There is romanticism in the genre of rap music Vayne makes, of escaping to the hills where there is no cell phone service and no one around to disturb the creative process for days. Travis Scott mentioned it in ‘Drugs You Should Try It’ and Jazz Cartier fell in love in ‘The Valley’, turned to God and hoped he wouldn’t die.
Set in Eketahuna, sometimes referred to in New Zealand as the ‘end of the world’, we aimed for a sense of feminine ruggedness with this shoot, we called ‘Femme Rebellion’.
With all contributing creatives fresh out of the anxiety of COVID-19 lockdown restrictions, we set out to explore Vayne’s feminine and masculine sides. In this interview, we talk about duality, the over-sexualisation of women in rap and holding your own as a young woman in a traditionally masculine space.
We talk about being a modern-day warrior, which is handed down through bloodlines and how clothing can be a tool to express one’s self as feminine or as armoured as the day’s mood decides – there are times a hoodie means a shell and not a threat.
On social media, Vayne has expressed the frustrations of being followed around the shops because of how she looks. She voices a lot about being misunderstood and often calls out weirdos in her DMs, which is pretty entertaining.
In front of the cherry blossom tree with Cassie, our horse felt like a magical place to start shooting and forget the pressures of a world where songs like ‘Yuck’ had to be made.
Vayne on her single ‘YUCK’:
I come from a mixed background of music, my mum was a metalhead and also loved drum & bass. My dad was into rap, hip-hop and soul. My dad’s half-sisters who basically raised me, were all put through Te Kura Kaupapa so I spent a lot of time at their wānangas listening to them sing and play guitar, reggae is also in my blood. In ‘YUCK’ I definitely channel a bit of my mother.
It’s funny because I used to be really embarrassed about my mum always blasting Slipknot, Pantera, Korn, Slayer etc and never wanting to invite people over, but now when I hear those songs I know all the words, chord progressions and melodies because they’re embedded into my brain [laughs].
What was your favourite song from that time?
This is gonna sound real bandwagon-ny but definitely Slipknot, ‘Duality’. The song of course but when I watched that video I was like… I’ve never seen such an accurate representation of what I sometimes feel inside, I hope to make a video as dope as ‘Duality’. Also System of a Down’s ‘Bounce’ – an honourable mention! I was headbanging to that shit in the car on the way to primary school – that music is rage, but poetic at the same time, if you read the lyrics it ends up not being as scary as it sounds.
On bad male energy:
I’ve always been a masculine-female since I was a child, it’s always just been a way of life to me until I started having these experiences with men that made me start to question my identity and the world. A lot of times I have kindly rejected a guy and straight away they’ve asked me “Are you lesbian?” Like, because I don’t want to hook up with you, I must be a lesbian? The delusion is so real. I’m also a gamer and I spent a lot of time at gaming net-cafes as a teen, I would often get told that I was just there to get some guys’ attention and I’d be like “whatever you say bro literally here because my internet at home is shit”. Like dude leave us alone, leave women alone.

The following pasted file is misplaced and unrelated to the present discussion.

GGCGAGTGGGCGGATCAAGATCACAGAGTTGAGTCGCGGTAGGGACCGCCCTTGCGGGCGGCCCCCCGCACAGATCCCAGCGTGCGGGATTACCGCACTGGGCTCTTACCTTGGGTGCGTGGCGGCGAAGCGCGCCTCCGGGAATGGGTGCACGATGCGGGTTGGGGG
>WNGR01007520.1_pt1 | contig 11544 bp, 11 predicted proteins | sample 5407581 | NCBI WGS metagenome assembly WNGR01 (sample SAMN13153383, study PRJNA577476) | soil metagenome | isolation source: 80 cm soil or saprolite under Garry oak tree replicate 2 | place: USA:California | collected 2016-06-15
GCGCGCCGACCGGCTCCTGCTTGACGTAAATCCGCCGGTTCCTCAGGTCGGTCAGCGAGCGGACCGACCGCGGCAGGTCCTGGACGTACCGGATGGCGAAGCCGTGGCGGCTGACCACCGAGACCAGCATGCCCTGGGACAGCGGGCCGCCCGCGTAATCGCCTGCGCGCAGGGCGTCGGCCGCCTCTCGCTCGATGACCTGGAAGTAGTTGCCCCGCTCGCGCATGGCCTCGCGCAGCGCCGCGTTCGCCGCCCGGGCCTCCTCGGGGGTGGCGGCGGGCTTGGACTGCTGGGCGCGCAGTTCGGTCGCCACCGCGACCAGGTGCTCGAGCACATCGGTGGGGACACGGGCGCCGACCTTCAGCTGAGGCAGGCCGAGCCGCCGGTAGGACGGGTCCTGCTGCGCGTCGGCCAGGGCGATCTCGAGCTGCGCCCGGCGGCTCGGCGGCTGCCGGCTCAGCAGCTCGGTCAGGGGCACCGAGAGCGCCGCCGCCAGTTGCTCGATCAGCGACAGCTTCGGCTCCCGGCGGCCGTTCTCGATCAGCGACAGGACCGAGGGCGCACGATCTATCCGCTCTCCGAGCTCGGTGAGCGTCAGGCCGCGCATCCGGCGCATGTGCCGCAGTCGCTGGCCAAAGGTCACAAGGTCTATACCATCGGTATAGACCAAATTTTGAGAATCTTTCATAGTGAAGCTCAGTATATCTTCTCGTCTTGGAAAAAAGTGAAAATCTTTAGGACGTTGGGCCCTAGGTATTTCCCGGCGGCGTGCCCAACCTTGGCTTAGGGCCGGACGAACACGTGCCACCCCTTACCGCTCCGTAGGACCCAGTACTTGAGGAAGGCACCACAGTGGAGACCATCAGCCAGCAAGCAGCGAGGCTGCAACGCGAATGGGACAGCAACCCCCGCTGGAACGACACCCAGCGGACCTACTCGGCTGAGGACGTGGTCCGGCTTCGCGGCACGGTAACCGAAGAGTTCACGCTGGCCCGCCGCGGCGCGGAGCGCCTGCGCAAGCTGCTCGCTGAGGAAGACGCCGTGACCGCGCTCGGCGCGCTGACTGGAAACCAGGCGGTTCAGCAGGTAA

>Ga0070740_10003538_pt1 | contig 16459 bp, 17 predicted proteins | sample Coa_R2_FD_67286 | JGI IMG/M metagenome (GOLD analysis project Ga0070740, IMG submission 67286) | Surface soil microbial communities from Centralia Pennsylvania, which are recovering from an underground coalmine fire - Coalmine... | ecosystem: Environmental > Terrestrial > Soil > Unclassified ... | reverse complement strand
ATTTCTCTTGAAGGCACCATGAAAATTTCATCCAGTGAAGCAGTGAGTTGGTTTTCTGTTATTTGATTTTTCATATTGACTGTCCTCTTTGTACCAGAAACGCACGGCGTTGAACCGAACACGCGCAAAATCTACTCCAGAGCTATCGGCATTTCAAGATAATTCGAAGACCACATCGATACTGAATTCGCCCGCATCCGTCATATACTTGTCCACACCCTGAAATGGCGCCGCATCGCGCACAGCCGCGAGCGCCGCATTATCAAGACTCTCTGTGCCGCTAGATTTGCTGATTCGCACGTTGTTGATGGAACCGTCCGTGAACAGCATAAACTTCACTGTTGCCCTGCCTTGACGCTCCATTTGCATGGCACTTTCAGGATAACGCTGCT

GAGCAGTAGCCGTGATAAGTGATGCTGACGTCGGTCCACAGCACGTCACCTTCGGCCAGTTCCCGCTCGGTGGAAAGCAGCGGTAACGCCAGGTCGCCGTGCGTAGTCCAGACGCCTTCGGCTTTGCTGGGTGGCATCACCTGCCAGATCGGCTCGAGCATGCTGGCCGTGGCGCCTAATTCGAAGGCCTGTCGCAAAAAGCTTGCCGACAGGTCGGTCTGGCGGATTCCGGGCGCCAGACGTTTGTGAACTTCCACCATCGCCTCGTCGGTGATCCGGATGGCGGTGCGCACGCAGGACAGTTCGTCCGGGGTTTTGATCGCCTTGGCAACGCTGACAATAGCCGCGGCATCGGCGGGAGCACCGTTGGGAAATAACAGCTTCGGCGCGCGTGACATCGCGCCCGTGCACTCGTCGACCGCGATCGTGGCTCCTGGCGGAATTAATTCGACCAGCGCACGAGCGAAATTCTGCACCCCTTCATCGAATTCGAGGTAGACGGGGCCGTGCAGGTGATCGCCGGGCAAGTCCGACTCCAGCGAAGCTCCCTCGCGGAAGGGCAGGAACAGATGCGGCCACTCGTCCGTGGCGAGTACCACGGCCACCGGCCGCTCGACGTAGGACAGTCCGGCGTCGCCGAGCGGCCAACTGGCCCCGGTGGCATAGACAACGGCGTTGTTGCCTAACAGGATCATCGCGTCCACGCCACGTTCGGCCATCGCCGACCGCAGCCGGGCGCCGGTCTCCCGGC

Creative Director Orlane on working with Vayne:
O: A female in the rap industry, you’ve almost got to have this guard up of being tough and scary and dominant, and it’s rare that you can show this vulnerable soft side and show that you’re a woman that’s multifaceted and layered. You can be delicate and soft so the way we managed to portray that in the different styling and design and set photos was a great opportunity to do that.
And she killed it.
O: Fuck yeah and she killed it, and she looked right in it. She’s got this personality with ‘Yuck’ and then she’s got a gentle side. You can see how she does both; she’s natural in both states which I think is awesome; it takes people a lot of time to understand both sides of themselves like the soft and the tough and the rough.
On working with local creatives:
V: When I moved to Auckland I noticed the strong sense of community and how easy it was to build a team for creative projects as everyone is basically at arms-reach. The industry stuff is cool but for me when you source younger, local creatives that’s where you’ll find the juice at. I think it will always be trial and error too, you know. You have friends that are photographers but they also have to work full-time sometimes people don’t pull through and sometimes you’ll just spontaneously pull together something really amazing.
Being very aware there’s layers and duality to you, when people assume who you are, does it fuck with you?
V: Nah I know myself. If there’s something about me that bothers you maybe it’s got something to do with how you’re feeling inside. Don’t project onto me, sort it out.
On her upcoming music video with JessB:
V: I’m working with Connie Cash on the music video for my new song ‘Basic‘ Ft. Jess B and trust me it’s going to be anything BUT basic.
On 2020/21 summer performing season and EP tour:
V: I have a busy summer ahead as I’m doing my first ever tour for Gutta Girl and a bunch of shows! You can find info about this on guttagirl.com or on my Instagram.
Follow Vayne here for more and check out Gutta Girl below.